Personalizing Lung Cancer: Why Testing Matters

If you are facing lung cancer, or know someone who is, you’ve likely heard doctors or nurses mention words like targeted therapy, genetic mutation or diagnostic testing. These buzzwords all refer to personalized medicine – sometimes called “precision” medicine – a developing area of cancer research that enables oncologists to tailor treatments based on individual tumor characteristics.

How do they do that? Just as each patient has a unique personality, so does each tumor – tumors are driven by unique sets of genes that have their own mutations and alterations, often called biomarkers. The word “biomarker” refers to any molecule in the body that can be measured or identified to understand some aspect of a patient’s tumor. When doctors identify the unique thumbprint of a tumor, through biomarker testing, also referred to as “molecular testing” or “genetic testing,” they can often prescribe medicines that are designed to target those specific traits.

If you or a loved one has been diagnosed with lung cancer – whether recently or years ago – it’s important to talk with your doctor about whether biomarker testing may be appropriate to determine if personalized treatment is an option.

Lung cancer is not one disease

Personalized treatments are available for a variety of cancers, but for lung cancer treatment, especially, one size does not fit all. There are several types of lung cancer – about 10 to 15 percent are small cell lung cancers and about 80 to 85 percent are non-small cell lung cancers (NSCLC). 

Once a doctor has determined if a lung cancer is NSCLC, there are three main subtypes – including adenocarcinoma, squamous cell carcinoma and large cell carcinoma. Beyond these broad subtypes, doctors can also identify more specific mutations, or biomarkers, which can determine the best course of treatment. An estimated 60 percent of adenocarcinoma and 80 percent of squamous cell carcinoma are associated with a known mutation, such as the epidermal growth factor receptor (EGFR) mutation, anaplastic lymphoma kinase (ALK) rearrangements, PIK3CA and KRAS mutations, which doctors can often identify when a patient is first diagnosed, and treat accordingly.

Importantly, biomarker testing isn’t only for newly diagnosed patients. EGFR mutation-positive NSCLC is smart – it changes and evolves over time, and often develops new mutations – especially as it acquires resistance to first-line targeted therapies. Identifying these new, or secondary, mutations can help doctors to determine appropriate management when the current treatment is no longer working. For example, approximately 60 percent of patients with the EGFR mutation will develop resistance to their first-line targeted therapy over time, and their cancer will progress. If a patient is re-tested, their doctor may then look for the T790M mutation, which is observed in nearly two out of three tumors that progress after first-line targeted therapy. Secondary testing results can provide valuable information and help guide that patient’s next steps.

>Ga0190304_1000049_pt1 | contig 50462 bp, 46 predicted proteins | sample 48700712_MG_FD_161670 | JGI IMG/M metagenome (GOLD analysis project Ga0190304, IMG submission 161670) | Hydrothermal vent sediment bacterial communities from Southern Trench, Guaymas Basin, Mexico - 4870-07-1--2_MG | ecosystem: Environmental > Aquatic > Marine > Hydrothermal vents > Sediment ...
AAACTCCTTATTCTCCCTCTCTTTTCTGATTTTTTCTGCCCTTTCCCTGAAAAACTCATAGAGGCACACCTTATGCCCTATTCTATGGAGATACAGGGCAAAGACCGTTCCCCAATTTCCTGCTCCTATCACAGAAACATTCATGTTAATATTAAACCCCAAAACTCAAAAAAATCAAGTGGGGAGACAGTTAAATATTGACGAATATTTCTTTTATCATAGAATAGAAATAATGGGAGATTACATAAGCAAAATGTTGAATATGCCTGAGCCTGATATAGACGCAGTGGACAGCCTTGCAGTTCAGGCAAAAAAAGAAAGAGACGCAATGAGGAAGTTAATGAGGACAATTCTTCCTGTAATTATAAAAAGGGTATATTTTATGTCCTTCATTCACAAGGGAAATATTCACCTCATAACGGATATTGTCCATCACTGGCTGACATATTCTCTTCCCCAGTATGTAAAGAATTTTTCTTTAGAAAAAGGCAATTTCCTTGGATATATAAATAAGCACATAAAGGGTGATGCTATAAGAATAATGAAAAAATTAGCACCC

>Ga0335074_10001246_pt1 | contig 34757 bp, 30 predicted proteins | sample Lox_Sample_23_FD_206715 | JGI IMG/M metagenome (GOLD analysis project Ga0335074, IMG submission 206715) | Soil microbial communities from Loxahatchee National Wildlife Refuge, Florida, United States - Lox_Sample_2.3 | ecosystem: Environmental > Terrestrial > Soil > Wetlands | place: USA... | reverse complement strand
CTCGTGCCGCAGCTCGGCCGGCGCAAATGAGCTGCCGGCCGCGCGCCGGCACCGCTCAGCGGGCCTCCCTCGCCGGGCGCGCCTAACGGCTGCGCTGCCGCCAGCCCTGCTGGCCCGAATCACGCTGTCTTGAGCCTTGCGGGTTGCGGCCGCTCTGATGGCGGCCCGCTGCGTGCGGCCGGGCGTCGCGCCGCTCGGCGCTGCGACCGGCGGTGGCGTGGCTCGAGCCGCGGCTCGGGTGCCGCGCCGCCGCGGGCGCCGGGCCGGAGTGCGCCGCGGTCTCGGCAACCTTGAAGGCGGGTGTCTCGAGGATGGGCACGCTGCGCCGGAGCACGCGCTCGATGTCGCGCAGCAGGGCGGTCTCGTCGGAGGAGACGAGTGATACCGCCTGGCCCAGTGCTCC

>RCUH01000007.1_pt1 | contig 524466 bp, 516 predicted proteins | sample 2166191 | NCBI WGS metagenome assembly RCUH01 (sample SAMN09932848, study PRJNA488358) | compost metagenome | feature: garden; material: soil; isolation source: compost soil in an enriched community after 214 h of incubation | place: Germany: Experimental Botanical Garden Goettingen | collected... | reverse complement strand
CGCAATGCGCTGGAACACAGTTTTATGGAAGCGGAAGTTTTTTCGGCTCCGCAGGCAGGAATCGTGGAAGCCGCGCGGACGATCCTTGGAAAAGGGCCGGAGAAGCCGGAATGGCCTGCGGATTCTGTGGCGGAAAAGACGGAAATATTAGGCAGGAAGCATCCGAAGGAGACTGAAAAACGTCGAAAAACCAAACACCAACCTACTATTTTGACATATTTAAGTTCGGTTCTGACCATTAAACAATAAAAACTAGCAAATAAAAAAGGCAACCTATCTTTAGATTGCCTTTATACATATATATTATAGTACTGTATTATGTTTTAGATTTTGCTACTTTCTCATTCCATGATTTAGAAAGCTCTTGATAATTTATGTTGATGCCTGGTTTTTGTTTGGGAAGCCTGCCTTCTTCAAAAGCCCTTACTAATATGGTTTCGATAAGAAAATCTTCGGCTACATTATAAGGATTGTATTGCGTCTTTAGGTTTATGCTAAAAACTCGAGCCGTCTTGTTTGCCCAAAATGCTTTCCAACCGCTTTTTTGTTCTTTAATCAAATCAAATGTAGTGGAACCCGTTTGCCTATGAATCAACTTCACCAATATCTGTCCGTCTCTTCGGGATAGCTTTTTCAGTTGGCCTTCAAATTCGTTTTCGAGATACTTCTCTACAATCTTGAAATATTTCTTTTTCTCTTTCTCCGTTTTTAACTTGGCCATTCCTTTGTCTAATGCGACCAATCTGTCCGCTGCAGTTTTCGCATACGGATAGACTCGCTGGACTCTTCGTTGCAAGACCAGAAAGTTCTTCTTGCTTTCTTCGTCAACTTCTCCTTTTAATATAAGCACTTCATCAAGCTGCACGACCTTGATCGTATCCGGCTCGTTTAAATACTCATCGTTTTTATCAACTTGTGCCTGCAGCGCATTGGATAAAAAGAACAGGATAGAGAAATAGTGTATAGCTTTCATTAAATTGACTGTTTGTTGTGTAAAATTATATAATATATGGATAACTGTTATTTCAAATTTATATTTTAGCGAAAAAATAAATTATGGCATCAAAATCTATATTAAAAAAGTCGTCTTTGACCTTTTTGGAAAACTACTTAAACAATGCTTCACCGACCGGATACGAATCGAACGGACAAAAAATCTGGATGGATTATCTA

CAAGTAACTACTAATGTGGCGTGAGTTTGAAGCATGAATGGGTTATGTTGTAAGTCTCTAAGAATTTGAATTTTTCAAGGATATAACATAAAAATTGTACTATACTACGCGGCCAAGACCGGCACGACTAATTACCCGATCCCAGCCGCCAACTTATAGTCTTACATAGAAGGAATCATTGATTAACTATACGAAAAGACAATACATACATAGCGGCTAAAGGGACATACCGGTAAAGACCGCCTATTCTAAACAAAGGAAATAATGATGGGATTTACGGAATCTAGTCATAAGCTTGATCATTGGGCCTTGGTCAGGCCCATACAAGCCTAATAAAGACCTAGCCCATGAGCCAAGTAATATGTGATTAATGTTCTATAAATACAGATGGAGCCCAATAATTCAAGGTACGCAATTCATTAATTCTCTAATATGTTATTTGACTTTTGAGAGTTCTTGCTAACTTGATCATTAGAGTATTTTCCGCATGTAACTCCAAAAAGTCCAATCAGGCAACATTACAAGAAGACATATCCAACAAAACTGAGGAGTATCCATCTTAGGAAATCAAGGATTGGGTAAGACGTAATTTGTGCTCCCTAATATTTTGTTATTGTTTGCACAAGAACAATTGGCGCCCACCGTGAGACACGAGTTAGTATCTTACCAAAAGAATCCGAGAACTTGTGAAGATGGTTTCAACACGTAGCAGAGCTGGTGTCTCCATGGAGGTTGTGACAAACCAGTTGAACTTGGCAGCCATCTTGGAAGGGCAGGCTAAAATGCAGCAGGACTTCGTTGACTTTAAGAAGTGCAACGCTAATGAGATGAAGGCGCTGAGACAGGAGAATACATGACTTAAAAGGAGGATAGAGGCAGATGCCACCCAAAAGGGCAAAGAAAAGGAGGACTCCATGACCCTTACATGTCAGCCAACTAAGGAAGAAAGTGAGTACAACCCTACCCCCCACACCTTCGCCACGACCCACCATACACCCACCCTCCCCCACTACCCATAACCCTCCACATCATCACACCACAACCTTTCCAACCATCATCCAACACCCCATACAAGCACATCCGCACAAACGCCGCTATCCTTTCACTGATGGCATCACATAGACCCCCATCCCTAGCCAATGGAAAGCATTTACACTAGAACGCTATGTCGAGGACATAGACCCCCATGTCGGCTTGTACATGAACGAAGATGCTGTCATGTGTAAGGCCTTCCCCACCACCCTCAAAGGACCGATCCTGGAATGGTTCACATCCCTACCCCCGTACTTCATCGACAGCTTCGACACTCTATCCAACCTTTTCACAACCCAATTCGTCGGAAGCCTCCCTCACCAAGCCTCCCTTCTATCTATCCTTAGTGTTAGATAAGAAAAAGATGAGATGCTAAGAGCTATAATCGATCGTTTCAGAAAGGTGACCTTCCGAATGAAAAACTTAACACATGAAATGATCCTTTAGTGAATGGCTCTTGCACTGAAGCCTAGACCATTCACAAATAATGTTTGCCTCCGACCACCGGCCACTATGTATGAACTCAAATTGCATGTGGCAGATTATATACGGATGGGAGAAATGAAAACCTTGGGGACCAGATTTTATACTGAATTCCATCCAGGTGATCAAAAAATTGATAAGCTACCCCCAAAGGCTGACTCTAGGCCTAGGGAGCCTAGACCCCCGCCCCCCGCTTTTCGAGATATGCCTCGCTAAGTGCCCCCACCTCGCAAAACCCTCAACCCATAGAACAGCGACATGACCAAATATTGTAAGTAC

Testing counts – more now than ever

Personalized medicine and biomarker testing are not new. In fact, targeted lung cancer therapies have existed for more than a decade – and with every passing year, our understanding of cancer genetics is becoming increasingly sophisticated, allowing doctors to more effectively identify the right medicine for the right patients at the right time. This progress makes testing more important than ever before – at diagnosis, and again if cancer progresses.

The most common way to test for biomarkers is through a tissue biopsy – the surgical removal of tissues for examination by a pathologist, which will then be studied under a microscope or tested further to identify biomarkers.

For some patients, a “liquid biopsy” –  or simply, a blood-based test – is available to identify specific mutations. This is a relatively recent development, and is particularly helpful for patients who do not qualify for more invasive biopsies. These work by analyzing tiny pieces of tumor DNA, called ctDNA, that have been shed into the blood stream.

The bottom line – biomarker testing has changed treatment decision making

When diagnosed with lung cancer, testing is critical – but all too often, patients are not tested for biomarkers that could identify them as candidates for targeted treatment options. If you or a loved one have been diagnosed with lung cancer, or if you are in the advanced stages of the disease and have progressed, talk with your doctor about the latest biomarker testing to help further personalize your treatment path.

To learn more about lung cancer mutations and why they matter, visit www.egfrbrochure.com.  

To download an infographic about lung cancer testing, click here.